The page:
Statistical analysis has shown that Somalia has been an impoverished nation for generations and child poverty in Somalia is a particular challenge. Civil war and political instability have contributed to the lack of economic and educational resources in the region. Despite this, economic recovery is not out of the books for Somalia. The current poverty rate is at about 73% with many of its population being under 30 years old.
As a result, children living in poverty in Somalia, as well as their families, have previously had access to poor education and resources. However, these should become possible in the future. Here is some information about the challenges regarding malnourishment and education in Somalia, along with how some are providing aid.
Malnourishment in Somalia
In Somalia’s population under 30, about 2.5 million people are children and youth. In this region of the world, a child under 5 frequently experiences malnourishment. In fact, according to UNICEF, there are about 1.2 million malnourished children in Somalia. At times, if mothers are malnourished, the children can be as well. Globally, about 45% of child deaths are due to malnourishment.
A drought has occurred since 2015, impacting child poverty in Somalia. Moreover, one in eight children die before their 5th birthday and 25% of children have had growth stunts due to malnutrition. With economic development and government solidity, Somali youth and children can have access to clean water, employment, resources and education. Child poverty in Somalia is definitely something that global nations need to pay attention to. A glimpse into the educational factors in Somalia is also an important topic to discuss. There are organizations like USAID trying to help reduce these conditions in Somalia by providing support to the UN Food Aid program in its efforts to transfer food to the Somalian people. Moreover, in 2019, USAID’s Office of Food for Peace (FPP) provided treatment to 647,000 malnourished children in Somalia.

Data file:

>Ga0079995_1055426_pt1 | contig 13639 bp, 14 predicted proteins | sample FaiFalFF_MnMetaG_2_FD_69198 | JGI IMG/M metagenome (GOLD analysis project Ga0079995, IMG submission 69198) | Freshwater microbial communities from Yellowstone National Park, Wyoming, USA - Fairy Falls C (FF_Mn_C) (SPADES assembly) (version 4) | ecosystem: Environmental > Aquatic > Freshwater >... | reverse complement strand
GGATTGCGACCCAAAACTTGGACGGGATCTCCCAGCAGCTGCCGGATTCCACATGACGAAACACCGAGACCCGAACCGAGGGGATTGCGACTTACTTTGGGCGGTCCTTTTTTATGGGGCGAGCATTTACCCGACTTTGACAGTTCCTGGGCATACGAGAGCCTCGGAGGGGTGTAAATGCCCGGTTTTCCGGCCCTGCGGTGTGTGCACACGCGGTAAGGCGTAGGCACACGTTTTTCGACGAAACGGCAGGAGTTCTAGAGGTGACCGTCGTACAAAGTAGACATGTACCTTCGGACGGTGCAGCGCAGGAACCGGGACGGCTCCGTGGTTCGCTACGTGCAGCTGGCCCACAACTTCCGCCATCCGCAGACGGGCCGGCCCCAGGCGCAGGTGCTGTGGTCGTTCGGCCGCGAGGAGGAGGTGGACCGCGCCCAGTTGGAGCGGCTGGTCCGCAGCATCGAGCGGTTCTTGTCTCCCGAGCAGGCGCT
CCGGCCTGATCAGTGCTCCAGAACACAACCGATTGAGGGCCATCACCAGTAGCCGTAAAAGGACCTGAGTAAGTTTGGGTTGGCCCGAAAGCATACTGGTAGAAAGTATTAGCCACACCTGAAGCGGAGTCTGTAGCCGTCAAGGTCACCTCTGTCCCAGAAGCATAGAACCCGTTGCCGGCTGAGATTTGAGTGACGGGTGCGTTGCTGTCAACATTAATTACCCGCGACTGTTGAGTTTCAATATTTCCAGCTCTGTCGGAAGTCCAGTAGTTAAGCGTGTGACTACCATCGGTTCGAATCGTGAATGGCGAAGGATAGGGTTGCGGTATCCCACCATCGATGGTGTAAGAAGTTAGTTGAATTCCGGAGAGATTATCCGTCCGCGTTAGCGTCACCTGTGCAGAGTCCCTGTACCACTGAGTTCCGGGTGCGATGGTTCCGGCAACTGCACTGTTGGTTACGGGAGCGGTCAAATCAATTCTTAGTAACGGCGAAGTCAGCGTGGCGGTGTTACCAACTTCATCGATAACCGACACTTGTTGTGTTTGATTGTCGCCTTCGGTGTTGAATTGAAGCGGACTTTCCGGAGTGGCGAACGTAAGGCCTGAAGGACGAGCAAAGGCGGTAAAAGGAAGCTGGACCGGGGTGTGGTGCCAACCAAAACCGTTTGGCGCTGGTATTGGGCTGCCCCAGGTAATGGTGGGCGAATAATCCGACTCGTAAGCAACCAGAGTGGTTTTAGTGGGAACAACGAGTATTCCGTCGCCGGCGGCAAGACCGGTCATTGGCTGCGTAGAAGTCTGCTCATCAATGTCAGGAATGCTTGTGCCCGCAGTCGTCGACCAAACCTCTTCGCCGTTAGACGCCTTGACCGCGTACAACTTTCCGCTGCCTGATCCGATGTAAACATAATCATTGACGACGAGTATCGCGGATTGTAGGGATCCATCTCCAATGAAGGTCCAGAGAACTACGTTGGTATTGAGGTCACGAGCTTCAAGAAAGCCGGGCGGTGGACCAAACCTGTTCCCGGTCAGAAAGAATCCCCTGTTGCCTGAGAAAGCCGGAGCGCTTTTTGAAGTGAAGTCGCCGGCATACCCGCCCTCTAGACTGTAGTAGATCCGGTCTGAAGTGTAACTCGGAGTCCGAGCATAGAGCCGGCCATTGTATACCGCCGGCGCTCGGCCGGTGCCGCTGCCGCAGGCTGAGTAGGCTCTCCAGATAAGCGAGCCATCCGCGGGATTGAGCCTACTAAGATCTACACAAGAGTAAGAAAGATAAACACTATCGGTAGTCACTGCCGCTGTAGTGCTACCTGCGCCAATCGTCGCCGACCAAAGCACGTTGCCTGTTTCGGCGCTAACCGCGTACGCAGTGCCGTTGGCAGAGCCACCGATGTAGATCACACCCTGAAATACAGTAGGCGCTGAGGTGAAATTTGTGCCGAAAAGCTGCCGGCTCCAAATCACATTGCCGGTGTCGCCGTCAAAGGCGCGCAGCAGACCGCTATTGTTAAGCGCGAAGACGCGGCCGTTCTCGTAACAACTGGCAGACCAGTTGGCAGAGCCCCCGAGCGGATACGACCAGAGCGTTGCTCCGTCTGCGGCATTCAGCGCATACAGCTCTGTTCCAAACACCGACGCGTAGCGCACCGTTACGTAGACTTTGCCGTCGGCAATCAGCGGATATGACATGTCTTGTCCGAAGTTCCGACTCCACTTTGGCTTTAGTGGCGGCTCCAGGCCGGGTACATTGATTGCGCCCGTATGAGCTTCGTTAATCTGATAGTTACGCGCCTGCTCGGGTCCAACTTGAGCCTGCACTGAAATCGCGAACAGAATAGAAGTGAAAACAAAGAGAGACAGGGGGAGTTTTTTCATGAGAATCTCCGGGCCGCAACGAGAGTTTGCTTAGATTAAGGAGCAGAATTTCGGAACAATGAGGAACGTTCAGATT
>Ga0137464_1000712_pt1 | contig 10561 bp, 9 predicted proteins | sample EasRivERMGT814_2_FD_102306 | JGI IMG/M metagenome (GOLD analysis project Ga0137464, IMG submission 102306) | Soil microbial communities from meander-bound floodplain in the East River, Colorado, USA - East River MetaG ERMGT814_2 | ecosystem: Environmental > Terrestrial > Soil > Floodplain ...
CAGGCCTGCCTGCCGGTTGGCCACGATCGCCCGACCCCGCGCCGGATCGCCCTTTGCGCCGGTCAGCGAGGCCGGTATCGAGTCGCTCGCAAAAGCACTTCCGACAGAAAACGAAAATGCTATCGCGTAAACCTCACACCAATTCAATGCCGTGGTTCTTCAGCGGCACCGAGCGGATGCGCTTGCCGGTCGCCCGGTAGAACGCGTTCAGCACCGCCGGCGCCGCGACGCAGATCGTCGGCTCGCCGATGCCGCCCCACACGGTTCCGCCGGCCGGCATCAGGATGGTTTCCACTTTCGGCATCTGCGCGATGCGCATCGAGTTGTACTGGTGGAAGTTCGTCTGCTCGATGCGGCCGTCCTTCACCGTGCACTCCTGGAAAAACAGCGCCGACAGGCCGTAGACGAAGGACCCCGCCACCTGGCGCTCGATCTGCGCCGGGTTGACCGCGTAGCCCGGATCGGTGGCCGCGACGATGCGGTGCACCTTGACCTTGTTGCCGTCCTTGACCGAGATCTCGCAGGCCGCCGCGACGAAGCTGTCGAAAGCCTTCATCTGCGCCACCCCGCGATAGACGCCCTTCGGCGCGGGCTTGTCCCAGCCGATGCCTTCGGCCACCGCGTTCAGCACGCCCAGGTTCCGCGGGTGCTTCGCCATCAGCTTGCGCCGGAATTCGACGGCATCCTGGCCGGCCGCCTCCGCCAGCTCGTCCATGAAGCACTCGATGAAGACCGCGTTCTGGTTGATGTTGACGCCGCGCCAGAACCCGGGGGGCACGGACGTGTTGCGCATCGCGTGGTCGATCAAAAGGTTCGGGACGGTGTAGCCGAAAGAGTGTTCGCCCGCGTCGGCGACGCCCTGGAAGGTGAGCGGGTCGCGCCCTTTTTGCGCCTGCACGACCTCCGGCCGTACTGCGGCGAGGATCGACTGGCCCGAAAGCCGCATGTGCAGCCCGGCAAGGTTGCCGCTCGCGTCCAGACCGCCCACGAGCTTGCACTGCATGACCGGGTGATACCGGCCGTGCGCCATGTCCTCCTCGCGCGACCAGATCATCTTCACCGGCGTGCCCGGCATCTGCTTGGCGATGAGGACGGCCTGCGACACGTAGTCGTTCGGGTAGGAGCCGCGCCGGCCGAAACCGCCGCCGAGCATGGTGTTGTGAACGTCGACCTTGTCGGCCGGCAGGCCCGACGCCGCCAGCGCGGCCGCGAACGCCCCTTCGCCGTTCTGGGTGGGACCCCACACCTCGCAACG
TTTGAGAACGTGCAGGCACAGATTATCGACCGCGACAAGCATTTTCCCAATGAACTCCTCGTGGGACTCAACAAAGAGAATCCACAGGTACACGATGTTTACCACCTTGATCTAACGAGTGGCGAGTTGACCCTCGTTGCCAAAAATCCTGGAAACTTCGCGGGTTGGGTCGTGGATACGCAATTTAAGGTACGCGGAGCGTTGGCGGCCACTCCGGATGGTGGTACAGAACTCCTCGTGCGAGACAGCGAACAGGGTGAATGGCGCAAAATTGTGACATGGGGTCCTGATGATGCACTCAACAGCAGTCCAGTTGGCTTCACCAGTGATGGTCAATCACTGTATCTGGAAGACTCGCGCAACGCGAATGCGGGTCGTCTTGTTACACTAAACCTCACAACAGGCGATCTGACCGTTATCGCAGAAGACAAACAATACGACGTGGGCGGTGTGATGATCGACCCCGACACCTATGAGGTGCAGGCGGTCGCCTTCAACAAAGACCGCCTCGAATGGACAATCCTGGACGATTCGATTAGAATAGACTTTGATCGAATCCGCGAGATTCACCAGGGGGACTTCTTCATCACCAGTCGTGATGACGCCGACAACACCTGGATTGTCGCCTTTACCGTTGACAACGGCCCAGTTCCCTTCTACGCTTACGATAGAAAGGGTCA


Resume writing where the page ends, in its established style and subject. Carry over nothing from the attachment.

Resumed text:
Child Education in Somalia
According to UNICEF Somalia, improving access to children’s education could be a positive step towards a better future for Somalia. Moreover, the future Somali generation under 30 could have better access to education in the coming generations. A child cannot go to school if their parents cannot fund it or there is no formal education system to allow them to attend. The lack of availability of teachers, resources and financial stability is also a reason why children in Somalia typically cannot obtain an education.
In Africa alone, 235 million children do not receive formal education and about 3 million of those children are Somali. In Somalia, about 40% of children do not attend school.
SEDO (Somali Education and Development Organization) formed in 2001 to raise awareness and provide support for the education system and development in Somalia. It carries out activities to improve knowledge in educational, scientific, social and cultural aspects. It also acts as a platform for the youth to express their want for action.
While child poverty in Somalia is ongoing, some are making efforts to improve education and reduce malnourishment. Through USAID’s efforts to grant food to Somalian people and treat malnourished children, and SEDO’s role in improving Somalia’s education system, hopefully, child poverty will reduce in the country.
– Amina Aden